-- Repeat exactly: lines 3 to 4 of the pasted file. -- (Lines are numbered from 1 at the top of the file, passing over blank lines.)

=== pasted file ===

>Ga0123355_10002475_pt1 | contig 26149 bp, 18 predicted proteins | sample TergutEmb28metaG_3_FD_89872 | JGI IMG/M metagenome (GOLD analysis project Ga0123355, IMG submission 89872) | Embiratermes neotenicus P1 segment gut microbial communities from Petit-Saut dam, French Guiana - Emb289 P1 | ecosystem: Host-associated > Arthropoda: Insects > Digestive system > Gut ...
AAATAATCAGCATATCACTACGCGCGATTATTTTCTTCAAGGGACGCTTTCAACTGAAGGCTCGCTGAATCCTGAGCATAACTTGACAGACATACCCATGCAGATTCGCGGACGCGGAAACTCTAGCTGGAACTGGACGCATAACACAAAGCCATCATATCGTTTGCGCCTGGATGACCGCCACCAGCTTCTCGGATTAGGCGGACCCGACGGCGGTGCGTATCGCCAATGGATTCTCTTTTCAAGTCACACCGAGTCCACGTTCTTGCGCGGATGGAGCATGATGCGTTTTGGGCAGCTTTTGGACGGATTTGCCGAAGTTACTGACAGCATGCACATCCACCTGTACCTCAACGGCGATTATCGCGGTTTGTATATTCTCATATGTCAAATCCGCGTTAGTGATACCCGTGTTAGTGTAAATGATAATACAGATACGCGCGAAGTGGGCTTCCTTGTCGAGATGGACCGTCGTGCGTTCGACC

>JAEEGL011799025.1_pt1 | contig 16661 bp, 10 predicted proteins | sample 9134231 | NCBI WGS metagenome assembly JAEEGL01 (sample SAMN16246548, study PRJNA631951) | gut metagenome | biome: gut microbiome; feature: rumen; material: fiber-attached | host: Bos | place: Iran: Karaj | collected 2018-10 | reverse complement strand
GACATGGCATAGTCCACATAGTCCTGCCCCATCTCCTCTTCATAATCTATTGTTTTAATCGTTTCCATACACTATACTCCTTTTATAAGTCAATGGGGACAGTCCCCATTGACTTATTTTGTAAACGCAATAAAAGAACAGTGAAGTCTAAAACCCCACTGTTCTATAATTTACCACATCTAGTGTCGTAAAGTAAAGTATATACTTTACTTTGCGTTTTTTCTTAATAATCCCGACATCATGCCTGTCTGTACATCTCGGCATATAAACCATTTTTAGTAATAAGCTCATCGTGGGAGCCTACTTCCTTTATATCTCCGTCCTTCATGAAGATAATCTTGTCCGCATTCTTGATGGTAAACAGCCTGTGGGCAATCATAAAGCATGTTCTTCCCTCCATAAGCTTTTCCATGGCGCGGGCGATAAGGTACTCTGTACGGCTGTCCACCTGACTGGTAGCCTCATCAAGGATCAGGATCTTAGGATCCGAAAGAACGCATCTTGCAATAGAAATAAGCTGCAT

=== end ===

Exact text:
>JAEEGL011799025.1_pt1 | contig 16661 bp, 10 predicted proteins | sample 9134231 | NCBI WGS metagenome assembly JAEEGL01 (sample SAMN16246548, study PRJNA631951) | gut metagenome | biome: gut microbiome; feature: rumen; material: fiber-attached | host: Bos | place: Iran: Karaj | collected 2018-10 | reverse complement strand
GACATGGCATAGTCCACATAGTCCTGCCCCATCTCCTCTTCATAATCTATTGTTTTAATCGTTTCCATACACTATACTCCTTTTATAAGTCAATGGGGACAGTCCCCATTGACTTATTTTGTAAACGCAATAAAAGAACAGTGAAGTCTAAAACCCCACTGTTCTATAATTTACCACATCTAGTGTCGTAAAGTAAAGTATATACTTTACTTTGCGTTTTTTCTTAATAATCCCGACATCATGCCTGTCTGTACATCTCGGCATATAAACCATTTTTAGTAATAAGCTCATCGTGGGAGCCTACTTCCTTTATATCTCCGTCCTTCATGAAGATAATCTTGTCCGCATTCTTGATGGTAAACAGCCTGTGGGCAATCATAAAGCATGTTCTTCCCTCCATAAGCTTTTCCATGGCGCGGGCGATAAGGTACTCTGTACGGCTGTCCACCTGACTGGTAGCCTCATCAAGGATCAGGATCTTAGGATCCGAAAGAACGCATCTTGCAATAGAAATAAGCTGCAT